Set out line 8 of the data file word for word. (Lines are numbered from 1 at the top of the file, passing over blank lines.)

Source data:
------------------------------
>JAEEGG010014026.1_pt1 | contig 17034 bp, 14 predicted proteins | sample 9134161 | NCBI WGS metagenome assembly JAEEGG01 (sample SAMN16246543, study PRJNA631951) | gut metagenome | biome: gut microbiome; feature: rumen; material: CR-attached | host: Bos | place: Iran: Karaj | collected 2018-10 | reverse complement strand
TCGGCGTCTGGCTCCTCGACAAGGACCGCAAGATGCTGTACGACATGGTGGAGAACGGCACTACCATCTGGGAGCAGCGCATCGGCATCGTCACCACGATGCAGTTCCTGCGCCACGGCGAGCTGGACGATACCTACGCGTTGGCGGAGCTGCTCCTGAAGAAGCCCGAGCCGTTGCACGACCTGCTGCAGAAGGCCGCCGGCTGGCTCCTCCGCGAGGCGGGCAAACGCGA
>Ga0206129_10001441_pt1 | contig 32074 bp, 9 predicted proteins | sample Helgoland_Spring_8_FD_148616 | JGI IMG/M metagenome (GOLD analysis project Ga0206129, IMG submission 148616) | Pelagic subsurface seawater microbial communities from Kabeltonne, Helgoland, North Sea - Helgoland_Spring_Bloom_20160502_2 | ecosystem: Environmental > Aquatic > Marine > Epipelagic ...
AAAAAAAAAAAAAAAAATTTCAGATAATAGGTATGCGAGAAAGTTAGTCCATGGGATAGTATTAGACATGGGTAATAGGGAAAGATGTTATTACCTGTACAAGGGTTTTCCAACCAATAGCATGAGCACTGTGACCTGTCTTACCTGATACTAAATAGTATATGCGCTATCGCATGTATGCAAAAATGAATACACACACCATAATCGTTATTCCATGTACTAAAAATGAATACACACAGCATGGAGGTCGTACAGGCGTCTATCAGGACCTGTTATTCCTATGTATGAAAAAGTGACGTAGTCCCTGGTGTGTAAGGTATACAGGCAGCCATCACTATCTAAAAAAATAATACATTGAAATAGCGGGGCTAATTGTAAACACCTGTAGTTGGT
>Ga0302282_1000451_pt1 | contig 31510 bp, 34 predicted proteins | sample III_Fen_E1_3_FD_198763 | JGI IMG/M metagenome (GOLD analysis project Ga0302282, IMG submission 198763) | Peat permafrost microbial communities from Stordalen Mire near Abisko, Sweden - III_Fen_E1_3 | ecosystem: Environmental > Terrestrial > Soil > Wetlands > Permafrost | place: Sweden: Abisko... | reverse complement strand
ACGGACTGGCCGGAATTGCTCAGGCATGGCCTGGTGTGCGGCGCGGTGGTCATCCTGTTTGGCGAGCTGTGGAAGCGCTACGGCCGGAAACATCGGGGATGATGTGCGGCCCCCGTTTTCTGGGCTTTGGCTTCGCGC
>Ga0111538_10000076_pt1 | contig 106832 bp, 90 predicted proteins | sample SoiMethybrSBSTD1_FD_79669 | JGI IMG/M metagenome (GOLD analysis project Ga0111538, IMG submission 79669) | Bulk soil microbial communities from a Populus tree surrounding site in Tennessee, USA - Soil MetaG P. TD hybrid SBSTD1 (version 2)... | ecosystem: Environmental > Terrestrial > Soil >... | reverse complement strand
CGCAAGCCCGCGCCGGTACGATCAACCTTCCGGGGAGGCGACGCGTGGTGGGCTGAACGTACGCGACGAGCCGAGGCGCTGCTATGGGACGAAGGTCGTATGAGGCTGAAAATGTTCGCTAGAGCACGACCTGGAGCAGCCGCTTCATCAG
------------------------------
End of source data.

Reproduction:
CGCAAGCCCGCGCCGGTACGATCAACCTTCCGGGGAGGCGACGCGTGGTGGGCTGAACGTACGCGACGAGCCGAGGCGCTGCTATGGGACGAAGGTCGTATGAGGCTGAAAATGTTCGCTAGAGCACGACCTGGAGCAGCCGCTTCATCAG